In well-built networks with lots of capacity on all links between source and destination, even fully loaded links behave nicely and packet delay remains acceptable. In some scenarios, however, particularly when the bandwidth on the last leg is low, and packet buffers on some routers in the network are overdimensioned, packet delay becomes a real issue. When transferring larger files, bufferbloat quickly sets in, and applications such as interactive shell sessions, web browsing and voice calls become unusable. When I was recently faced with such a situation, I found an interesting traffic shaping tool that fixed the problem: Wondershaper.
The scenario I recently encountered was supporting a device behind what I would consider a slow Internet connection these days: 11 Mbit/s in the downlink direction and around 3.5 Mbit/s in the uplink direction. With good routers and packet buffer sizes, such a link is slow but still quite usable. Unfortunately, when saturating the uplink with a large cloud backup, ping response times would quickly rise beyond 10 seconds and make interactive ssh sessions impossible. Also, web browsing on the local device became pretty much impossible, and voice calls over the link became impossible. A typical case of buffer bloat.
My first reaction was to throttle the cloud backup itself. I use rsync for the purpose, which can be limited to a certain speed with the ‘–bwlimit’ option. After checking out the maximum transmission speed of the link with iperf in both directions, I set the bandwidth limit a bit lower. This stabilized the situation. But I was not entirely happy with the situation, so I kept looking for other ways to improve the situation.
This is how I came across Wondershaper, which is basically a shell script for Linux that can be run on an a client. The script makes heavy use of the ‘traffic control’ tc command to create traffic shaping queues and rules for the link. The basic idea behind the script is the same as limiting the bandwidth in rsync, but on an interface level: Limiting uplink and downlink throughput below what the access link to the Internet supports to avoid buffers in the network filling up. This is done by throwing away packets if the transmission rate becomes too high instead of buffering packets, a standard procedure to throttle TCP connections.
Note: If you have the luxury, you can also run Wondershaper on a Linux based router just behind the access gateway to shape the traffic of all devices in the network. This was not an option in my case but also not a problem, because there was just one device in the network that created a heavy load.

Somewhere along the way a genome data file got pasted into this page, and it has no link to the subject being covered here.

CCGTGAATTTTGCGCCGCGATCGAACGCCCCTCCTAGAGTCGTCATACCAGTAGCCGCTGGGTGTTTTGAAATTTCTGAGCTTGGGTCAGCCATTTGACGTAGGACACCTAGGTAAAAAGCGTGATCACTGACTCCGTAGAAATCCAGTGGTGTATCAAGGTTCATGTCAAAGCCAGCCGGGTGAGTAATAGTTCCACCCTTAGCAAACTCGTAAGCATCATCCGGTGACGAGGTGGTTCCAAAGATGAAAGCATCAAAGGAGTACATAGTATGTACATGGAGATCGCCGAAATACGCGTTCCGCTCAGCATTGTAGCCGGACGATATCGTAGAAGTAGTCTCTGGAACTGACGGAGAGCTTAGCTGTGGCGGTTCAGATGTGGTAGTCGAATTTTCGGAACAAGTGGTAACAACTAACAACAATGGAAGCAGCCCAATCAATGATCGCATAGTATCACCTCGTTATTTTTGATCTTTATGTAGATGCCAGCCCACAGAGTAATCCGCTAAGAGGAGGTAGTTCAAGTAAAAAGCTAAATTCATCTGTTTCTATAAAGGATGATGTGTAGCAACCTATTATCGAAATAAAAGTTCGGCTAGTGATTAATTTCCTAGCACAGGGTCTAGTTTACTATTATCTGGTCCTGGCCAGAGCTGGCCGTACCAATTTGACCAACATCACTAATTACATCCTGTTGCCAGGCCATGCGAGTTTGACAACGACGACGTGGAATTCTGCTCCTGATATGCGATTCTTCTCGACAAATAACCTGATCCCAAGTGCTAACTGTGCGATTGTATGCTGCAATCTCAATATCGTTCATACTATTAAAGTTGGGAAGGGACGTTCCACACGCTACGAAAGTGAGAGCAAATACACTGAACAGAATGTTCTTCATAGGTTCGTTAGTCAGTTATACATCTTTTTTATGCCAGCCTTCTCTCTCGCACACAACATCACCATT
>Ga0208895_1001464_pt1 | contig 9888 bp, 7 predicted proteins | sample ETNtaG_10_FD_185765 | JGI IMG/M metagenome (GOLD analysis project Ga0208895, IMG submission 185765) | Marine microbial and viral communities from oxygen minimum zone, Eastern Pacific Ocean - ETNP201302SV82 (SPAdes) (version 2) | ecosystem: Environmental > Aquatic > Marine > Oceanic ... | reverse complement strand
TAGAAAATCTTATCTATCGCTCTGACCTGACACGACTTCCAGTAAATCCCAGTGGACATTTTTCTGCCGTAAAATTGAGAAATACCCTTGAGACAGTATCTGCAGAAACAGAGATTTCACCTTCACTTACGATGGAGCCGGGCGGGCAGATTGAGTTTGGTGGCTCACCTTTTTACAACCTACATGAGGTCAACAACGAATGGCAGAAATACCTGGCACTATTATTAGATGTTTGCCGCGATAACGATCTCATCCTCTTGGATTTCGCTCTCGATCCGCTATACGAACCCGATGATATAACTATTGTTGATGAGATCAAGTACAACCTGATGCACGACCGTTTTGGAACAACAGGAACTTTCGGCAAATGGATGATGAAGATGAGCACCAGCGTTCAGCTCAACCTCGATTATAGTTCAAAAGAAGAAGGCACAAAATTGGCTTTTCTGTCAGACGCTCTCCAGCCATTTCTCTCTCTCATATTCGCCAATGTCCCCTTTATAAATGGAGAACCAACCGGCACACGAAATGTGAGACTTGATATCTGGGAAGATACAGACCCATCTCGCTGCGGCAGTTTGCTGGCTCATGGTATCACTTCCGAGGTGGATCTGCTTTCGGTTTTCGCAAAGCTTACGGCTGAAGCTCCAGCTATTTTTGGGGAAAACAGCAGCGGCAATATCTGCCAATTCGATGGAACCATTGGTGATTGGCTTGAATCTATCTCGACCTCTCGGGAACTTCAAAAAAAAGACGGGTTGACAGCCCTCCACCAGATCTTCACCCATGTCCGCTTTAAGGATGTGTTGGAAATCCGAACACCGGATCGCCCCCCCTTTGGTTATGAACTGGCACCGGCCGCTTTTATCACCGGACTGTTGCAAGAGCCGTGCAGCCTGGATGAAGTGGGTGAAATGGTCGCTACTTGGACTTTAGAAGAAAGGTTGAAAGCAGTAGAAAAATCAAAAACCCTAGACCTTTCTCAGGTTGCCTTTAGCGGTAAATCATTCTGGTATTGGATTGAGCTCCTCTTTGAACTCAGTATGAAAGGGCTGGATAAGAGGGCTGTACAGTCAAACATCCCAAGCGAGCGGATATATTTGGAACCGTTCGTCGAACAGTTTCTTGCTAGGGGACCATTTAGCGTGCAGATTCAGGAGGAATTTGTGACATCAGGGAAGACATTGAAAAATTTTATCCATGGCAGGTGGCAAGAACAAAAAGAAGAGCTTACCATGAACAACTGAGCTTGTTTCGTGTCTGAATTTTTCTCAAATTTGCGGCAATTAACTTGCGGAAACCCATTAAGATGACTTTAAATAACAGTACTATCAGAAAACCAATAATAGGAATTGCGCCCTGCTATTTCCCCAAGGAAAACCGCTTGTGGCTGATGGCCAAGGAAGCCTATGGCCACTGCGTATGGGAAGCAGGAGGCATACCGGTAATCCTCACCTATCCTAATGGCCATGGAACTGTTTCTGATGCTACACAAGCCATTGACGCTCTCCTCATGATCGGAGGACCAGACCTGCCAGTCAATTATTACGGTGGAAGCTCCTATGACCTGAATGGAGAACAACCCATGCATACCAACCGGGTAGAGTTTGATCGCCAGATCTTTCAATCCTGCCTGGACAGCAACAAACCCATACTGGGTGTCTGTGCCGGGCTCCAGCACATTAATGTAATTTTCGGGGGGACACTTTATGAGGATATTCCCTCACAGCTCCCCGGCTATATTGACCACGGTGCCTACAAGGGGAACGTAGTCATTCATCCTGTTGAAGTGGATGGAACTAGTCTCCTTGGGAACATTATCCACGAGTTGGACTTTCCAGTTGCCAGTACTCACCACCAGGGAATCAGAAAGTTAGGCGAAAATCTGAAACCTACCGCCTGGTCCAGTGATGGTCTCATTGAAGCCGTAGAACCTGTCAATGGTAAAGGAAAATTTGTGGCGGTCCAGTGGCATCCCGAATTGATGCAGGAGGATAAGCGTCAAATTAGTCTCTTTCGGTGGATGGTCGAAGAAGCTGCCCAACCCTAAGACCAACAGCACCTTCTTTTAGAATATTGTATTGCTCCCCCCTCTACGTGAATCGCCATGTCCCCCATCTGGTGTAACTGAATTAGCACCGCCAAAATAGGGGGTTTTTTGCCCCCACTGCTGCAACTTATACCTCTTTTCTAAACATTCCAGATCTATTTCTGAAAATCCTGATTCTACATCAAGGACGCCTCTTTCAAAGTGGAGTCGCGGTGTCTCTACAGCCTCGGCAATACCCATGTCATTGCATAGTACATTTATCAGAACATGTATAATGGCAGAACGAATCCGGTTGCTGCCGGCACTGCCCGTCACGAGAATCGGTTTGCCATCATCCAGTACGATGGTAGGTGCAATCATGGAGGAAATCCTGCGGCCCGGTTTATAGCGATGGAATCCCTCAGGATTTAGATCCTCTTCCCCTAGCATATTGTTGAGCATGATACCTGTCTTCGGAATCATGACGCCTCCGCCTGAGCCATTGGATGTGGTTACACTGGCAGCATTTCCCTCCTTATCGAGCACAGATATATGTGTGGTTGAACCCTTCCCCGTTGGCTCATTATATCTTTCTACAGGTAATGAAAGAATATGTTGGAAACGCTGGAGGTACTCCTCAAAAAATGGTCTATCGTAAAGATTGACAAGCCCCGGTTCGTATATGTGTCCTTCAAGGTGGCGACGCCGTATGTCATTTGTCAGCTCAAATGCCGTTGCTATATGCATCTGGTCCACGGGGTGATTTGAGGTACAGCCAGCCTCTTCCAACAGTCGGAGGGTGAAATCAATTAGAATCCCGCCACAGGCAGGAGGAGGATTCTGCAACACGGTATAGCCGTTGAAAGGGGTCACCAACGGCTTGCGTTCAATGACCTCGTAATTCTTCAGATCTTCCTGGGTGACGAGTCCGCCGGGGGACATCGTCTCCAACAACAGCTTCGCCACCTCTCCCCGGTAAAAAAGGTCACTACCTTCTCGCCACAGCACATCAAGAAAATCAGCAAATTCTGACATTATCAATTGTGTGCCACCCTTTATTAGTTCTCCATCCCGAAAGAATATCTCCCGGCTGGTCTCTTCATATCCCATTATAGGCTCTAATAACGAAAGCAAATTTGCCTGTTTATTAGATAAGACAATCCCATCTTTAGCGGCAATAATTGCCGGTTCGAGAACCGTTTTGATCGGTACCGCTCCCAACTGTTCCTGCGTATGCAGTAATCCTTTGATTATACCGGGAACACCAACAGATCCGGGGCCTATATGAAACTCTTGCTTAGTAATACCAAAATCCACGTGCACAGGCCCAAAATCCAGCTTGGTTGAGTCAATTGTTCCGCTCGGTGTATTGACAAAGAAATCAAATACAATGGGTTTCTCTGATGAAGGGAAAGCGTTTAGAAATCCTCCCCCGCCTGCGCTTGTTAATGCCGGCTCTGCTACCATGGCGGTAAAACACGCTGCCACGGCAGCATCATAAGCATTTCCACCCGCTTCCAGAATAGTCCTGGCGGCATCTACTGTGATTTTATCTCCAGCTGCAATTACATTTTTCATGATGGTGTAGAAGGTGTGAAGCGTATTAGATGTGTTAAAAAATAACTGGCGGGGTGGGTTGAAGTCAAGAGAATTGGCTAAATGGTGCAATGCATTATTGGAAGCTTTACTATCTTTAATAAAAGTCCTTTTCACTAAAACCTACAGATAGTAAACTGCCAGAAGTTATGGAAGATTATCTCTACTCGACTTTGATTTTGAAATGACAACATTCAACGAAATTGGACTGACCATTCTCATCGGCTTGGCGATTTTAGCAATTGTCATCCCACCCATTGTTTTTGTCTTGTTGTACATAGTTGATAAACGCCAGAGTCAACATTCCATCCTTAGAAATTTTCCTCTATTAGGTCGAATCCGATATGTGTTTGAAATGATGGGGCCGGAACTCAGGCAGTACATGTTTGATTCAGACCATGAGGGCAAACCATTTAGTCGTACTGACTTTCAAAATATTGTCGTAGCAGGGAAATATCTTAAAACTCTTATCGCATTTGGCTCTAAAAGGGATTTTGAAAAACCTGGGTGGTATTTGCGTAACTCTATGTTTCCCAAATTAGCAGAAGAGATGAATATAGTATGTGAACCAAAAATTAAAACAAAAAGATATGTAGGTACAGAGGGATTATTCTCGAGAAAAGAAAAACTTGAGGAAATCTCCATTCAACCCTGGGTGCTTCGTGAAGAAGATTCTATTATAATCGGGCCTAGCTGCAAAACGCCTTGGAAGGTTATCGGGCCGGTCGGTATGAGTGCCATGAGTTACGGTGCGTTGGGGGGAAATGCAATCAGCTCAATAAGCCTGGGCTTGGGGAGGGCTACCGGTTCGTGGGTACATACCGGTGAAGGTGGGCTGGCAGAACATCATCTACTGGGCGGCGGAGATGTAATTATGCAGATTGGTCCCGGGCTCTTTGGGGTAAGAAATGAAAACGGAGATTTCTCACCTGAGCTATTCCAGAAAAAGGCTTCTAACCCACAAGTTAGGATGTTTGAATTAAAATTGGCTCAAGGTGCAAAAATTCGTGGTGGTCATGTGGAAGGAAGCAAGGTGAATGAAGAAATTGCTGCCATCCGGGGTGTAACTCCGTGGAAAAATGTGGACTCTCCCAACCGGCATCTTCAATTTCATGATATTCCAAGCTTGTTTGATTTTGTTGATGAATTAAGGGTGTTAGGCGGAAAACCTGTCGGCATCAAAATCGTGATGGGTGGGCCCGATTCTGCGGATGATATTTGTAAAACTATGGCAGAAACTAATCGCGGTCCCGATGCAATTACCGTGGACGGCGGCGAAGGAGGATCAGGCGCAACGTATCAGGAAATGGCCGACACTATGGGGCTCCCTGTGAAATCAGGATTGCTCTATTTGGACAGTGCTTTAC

Wondershaper was first created in 2002, and is available in the repository of all major Linux distributions. Over time, the project was forked and enhanced significantly and the command line interface has changed. I therefore recommend to clone the latest version from Github. After cloning the directory, no installation is necessary, the script can be used directly from the cloned directory. So here’s my command to rate limit the wireless interface of the remote device to 10 Mbit/s in the downlink direction and 3 Mbit/s in the uplink direction:
sudo ./wondershaper -a wlp3s0 -u 3000 -d 10000
You might have noticed that these values are slightly lower than the actual line speed I talked about above. This is intentional to avoid the buffers filling up. In practice, this worked like a charm! I could fully load uplink and downlink, even simultaneously, and my interactive shell sessions would still work acceptably. Also, running voice calls over the same backhaul link from another device worked well.
There’s also an installation script to run it as a service on power-up, but it didn’t work on my notebook. That’s probably because the Wifi interface is only initialized after systemd has run the script. Also, the interface is reset every time the device was suspended, so it needs to be run every time the device returns from sleep. Something to keep in mind!
Also, I noticed that IPv6 traffic completely bypasses the ‘tc’ queues and filter rules. That’s because they only apply to IPv4. Wondershaper could probably be enhanced to apply the same rules for IPv6. However, this is not quite straight forward, because in addition to throttle the link, the script also configures rules, e.g. to prefer the transmission of ICMP messages and small TCP packets, to keep ssh and other text based sessions as interactive as possible. Preferring small packets is also important to return TCP ACK packets as fast as possible, which is important to keep other services as responsive as possible. Furthermore, Wondeshaper has the option to prefer or discriminate traffic to certain hosts or subnets. All of this is done by looking at the corresponding bytes in the IP header. In IPv6, IP addresses are of course different and the Type of Service and length indications are in other places. As I needed a quick solution, I decided to skip this for now and just temporarily turn-off IPv6 on the device:
sudo sysctl -w net.ipv6.conf.all.disable_ipv6=1 sudo sysctl -w net.ipv6.conf.default.disable_ipv6=1 sudo sysctl -w net.ipv6.conf.lo.disable_ipv6=1
Obviously, this is not pretty. However, like the traffic shaping queues and rules, this is just temporary and a reboot or even only a suspend/resume cycle of the device removes these changes again. So no permanent harm done.
And one more important option: To remove the traffic shaping again, or to change the bandwidth settings, the following command is required to clear the configuration:
sudo ./wondershaper -c -a wlp3s0
In practice, I’ve been using this for a couple of days now and am quite happy with the performance. A nifty tool for special circumstances!